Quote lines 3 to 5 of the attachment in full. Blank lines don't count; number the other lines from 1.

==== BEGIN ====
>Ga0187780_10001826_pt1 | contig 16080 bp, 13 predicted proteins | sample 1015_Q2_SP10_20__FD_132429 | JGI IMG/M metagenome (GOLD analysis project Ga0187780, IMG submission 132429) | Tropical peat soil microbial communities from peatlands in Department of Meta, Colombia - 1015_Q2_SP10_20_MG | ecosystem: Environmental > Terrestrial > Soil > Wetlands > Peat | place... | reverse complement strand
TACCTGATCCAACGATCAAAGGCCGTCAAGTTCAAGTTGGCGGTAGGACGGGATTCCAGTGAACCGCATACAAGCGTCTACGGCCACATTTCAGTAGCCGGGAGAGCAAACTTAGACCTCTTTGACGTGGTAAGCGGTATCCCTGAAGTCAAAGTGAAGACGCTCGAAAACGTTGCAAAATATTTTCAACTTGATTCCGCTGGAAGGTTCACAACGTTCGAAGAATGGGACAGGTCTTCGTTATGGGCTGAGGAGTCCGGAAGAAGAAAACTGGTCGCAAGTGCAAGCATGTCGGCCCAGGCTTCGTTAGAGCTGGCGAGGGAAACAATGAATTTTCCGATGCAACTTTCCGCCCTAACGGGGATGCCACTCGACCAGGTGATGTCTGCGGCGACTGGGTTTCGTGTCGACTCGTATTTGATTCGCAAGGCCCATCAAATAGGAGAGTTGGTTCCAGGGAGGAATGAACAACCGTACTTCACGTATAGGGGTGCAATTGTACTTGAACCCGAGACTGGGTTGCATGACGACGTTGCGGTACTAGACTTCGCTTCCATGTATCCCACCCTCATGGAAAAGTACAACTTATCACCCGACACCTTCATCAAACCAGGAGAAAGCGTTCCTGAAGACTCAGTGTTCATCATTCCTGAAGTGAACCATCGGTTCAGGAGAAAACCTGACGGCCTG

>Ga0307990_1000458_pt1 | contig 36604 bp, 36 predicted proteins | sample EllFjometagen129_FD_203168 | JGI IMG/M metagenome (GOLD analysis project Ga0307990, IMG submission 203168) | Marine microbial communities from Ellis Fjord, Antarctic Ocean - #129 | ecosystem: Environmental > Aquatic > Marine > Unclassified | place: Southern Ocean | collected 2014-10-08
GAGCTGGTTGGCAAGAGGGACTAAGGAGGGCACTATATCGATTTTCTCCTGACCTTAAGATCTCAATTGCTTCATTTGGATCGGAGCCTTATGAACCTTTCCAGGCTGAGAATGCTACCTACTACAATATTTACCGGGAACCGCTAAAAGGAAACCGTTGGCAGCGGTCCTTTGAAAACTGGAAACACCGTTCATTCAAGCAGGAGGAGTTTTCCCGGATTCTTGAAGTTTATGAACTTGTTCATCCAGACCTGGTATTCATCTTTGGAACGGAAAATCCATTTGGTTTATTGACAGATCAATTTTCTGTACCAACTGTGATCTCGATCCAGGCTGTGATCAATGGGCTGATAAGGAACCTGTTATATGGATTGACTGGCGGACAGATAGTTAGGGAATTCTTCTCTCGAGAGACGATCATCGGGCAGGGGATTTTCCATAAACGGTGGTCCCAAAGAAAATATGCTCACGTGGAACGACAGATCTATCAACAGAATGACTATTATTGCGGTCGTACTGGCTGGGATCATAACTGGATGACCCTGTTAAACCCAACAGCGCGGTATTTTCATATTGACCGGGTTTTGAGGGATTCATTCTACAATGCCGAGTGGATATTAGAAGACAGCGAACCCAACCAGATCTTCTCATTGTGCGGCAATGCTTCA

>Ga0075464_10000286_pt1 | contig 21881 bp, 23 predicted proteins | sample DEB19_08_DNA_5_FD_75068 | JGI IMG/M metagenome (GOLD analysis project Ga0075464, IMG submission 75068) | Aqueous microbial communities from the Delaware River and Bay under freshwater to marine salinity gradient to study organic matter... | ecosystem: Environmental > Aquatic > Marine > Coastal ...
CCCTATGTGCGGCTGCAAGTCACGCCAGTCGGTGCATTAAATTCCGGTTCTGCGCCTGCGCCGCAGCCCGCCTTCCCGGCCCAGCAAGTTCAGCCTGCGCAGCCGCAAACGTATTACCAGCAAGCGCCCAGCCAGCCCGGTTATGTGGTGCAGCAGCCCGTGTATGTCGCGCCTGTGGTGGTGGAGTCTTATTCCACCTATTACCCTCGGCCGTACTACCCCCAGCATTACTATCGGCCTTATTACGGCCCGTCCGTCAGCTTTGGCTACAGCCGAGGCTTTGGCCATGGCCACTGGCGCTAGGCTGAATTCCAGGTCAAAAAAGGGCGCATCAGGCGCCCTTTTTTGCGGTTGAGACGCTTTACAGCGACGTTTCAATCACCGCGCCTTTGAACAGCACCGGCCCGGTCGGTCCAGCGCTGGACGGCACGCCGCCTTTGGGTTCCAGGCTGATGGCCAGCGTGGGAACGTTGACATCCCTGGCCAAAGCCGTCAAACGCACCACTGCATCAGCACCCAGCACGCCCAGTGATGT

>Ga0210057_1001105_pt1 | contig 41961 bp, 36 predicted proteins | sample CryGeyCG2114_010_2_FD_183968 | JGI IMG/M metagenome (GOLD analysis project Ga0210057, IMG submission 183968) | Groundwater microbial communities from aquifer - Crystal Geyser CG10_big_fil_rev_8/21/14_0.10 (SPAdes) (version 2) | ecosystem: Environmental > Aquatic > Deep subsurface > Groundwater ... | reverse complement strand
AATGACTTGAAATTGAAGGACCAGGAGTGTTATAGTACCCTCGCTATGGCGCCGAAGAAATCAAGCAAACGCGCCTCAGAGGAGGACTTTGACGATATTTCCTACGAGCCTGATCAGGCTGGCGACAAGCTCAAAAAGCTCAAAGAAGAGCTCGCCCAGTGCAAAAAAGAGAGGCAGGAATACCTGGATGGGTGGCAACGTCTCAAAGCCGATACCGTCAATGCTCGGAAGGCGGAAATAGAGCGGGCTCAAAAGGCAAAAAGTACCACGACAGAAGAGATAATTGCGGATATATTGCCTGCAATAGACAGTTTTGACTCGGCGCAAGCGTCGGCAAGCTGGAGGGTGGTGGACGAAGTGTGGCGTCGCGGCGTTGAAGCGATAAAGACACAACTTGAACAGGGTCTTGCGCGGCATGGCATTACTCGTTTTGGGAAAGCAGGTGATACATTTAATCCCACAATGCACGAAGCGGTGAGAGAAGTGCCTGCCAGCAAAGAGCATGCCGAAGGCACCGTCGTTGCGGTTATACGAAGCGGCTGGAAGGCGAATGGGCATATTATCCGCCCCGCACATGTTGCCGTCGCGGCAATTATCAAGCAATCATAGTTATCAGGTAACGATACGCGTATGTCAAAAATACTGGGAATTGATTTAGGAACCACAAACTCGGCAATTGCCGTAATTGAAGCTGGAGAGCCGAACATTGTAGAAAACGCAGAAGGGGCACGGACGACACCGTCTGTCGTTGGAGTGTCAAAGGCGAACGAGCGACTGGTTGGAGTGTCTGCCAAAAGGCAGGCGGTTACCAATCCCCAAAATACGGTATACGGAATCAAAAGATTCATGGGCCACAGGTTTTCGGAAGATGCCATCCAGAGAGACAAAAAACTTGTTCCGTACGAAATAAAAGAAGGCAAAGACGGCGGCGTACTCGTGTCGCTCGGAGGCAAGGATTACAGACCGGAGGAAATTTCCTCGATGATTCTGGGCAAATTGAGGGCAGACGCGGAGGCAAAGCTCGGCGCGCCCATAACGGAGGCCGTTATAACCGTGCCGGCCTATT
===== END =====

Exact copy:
>Ga0307990_1000458_pt1 | contig 36604 bp, 36 predicted proteins | sample EllFjometagen129_FD_203168 | JGI IMG/M metagenome (GOLD analysis project Ga0307990, IMG submission 203168) | Marine microbial communities from Ellis Fjord, Antarctic Ocean - #129 | ecosystem: Environmental > Aquatic > Marine > Unclassified | place: Southern Ocean | collected 2014-10-08
GAGCTGGTTGGCAAGAGGGACTAAGGAGGGCACTATATCGATTTTCTCCTGACCTTAAGATCTCAATTGCTTCATTTGGATCGGAGCCTTATGAACCTTTCCAGGCTGAGAATGCTACCTACTACAATATTTACCGGGAACCGCTAAAAGGAAACCGTTGGCAGCGGTCCTTTGAAAACTGGAAACACCGTTCATTCAAGCAGGAGGAGTTTTCCCGGATTCTTGAAGTTTATGAACTTGTTCATCCAGACCTGGTATTCATCTTTGGAACGGAAAATCCATTTGGTTTATTGACAGATCAATTTTCTGTACCAACTGTGATCTCGATCCAGGCTGTGATCAATGGGCTGATAAGGAACCTGTTATATGGATTGACTGGCGGACAGATAGTTAGGGAATTCTTCTCTCGAGAGACGATCATCGGGCAGGGGATTTTCCATAAACGGTGGTCCCAAAGAAAATATGCTCACGTGGAACGACAGATCTATCAACAGAATGACTATTATTGCGGTCGTACTGGCTGGGATCATAACTGGATGACCCTGTTAAACCCAACAGCGCGGTATTTTCATATTGACCGGGTTTTGAGGGATTCATTCTACAATGCCGAGTGGATATTAGAAGACAGCGAACCCAACCAGATCTTCTCATTGTGCGGCAATGCTTCA

>Ga0075464_10000286_pt1 | contig 21881 bp, 23 predicted proteins | sample DEB19_08_DNA_5_FD_75068 | JGI IMG/M metagenome (GOLD analysis project Ga0075464, IMG submission 75068) | Aqueous microbial communities from the Delaware River and Bay under freshwater to marine salinity gradient to study organic matter... | ecosystem: Environmental > Aquatic > Marine > Coastal ...